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Absent Friends at the Masquers

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By Theresa de Valence - Posted on 29 January 2009

Awkward, what? A few delicate difficulties exacerbate a rare gathering of old friends in Absent Friends, written by Alan Ayckbourn and directed by Angela Mason. The situation is ripe for the kind of tragic comedy for which British playwrights, especially Ayckbourn, are well known.

A different kind of play, my first reaction was that I didn’t know how to understand it. There’s a lot of the kind of humour I don’t like (or maybe don’t understand), but I enjoyed the performance nonetheless. The audience found the play hilarious—except for the tragic pieces, there was semi-continual laughter throughout.

Masquers Theatre has new seats—they are wider and much more comfortable. Thank you! The set is fine; designed by Dave Wilkerson, it comes very far forward, almost into the audience’s lap. Curious, there is one seat too few for the actors requiring a choreographed dance—subtly appropriate for the tension this play invokes. The rain is very good.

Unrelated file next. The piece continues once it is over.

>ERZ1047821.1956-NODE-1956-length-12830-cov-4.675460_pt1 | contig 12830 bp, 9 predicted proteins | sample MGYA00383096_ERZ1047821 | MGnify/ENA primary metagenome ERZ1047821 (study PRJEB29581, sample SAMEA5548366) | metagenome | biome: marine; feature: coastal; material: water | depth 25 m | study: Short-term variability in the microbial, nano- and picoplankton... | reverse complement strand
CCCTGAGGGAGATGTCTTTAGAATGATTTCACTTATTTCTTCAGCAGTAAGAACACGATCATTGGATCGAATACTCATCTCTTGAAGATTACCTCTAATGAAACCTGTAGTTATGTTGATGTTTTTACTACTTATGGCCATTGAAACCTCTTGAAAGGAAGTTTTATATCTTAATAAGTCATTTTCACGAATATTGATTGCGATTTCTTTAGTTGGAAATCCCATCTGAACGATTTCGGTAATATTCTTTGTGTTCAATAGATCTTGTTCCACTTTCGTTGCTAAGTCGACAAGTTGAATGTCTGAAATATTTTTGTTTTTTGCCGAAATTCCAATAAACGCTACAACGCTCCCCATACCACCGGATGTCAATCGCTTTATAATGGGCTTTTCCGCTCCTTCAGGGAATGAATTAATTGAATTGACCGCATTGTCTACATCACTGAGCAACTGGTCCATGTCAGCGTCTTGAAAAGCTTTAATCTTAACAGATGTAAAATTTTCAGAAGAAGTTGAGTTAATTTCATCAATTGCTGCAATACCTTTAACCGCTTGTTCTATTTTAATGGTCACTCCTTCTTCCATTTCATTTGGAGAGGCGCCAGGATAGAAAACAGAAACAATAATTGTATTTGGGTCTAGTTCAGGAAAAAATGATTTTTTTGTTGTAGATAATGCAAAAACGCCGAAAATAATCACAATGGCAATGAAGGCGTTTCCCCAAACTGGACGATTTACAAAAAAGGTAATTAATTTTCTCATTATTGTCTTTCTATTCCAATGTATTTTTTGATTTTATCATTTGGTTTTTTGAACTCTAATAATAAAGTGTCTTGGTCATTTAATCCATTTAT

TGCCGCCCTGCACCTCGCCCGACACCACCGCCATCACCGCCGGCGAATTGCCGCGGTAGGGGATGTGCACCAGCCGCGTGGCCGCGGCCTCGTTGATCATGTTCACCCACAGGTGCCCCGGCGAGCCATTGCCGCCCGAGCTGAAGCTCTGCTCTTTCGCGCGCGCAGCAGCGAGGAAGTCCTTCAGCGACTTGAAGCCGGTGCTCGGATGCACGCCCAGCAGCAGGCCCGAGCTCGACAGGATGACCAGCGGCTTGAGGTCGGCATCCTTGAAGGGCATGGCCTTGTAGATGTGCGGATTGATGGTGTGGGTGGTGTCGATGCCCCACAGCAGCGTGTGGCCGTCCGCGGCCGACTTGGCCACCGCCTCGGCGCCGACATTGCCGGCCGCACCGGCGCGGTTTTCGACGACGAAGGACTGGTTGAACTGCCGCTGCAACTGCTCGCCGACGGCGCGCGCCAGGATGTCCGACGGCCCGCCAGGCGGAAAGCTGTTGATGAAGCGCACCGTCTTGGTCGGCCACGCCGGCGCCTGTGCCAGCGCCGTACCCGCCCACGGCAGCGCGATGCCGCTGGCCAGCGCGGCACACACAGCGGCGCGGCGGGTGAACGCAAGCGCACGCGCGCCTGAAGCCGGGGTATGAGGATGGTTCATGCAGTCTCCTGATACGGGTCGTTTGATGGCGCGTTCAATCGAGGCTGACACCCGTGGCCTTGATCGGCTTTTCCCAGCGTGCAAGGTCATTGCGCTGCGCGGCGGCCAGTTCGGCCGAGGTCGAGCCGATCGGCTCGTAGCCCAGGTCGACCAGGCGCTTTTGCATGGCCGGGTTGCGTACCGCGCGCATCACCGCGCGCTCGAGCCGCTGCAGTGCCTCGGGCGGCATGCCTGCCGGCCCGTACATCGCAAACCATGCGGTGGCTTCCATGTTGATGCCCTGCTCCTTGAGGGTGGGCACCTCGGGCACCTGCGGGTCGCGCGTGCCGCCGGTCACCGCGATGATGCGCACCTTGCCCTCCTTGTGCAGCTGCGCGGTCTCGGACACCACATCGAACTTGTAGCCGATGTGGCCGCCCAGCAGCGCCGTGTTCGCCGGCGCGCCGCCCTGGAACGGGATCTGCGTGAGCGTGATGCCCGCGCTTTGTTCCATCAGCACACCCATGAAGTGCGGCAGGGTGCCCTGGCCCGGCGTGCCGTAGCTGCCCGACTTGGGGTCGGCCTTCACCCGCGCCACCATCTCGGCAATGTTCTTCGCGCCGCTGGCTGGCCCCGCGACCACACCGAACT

Diana (Katina Letheule) (photo, bottom right; photo by Jerry Telfer) reveals her inner insecurity amidst the meaningless clutter around her tea party. She is a woman for whom saving face is paramount. Her tightly controlled presence is palpable, strengthened by indiscreet flashes of immense, repressed anger. She is the character who changes most. Good guys and bad guys are often easy to detect in theatre, but Katina’s performance is so well done it took me most of the play to decide how I felt about her.

Diana’s husband, Paul (Michael Clark), is an ambitious and successful businessman with many of the habits one has come to associate with such types. He’s cruel in the way the commercially successful call honest. He’s a man who wants to control the people he’s with, subliminally. He says he wants to skip the tea party, but absent that he tries to control what people say. He does this from the back seat, as some aggressive people do, by complaining about what has already been said, rather than leading by example and starting a pleasant conversation. He’s superficially reserved, filled with smug self-conceit, and surely, sexually irresistible.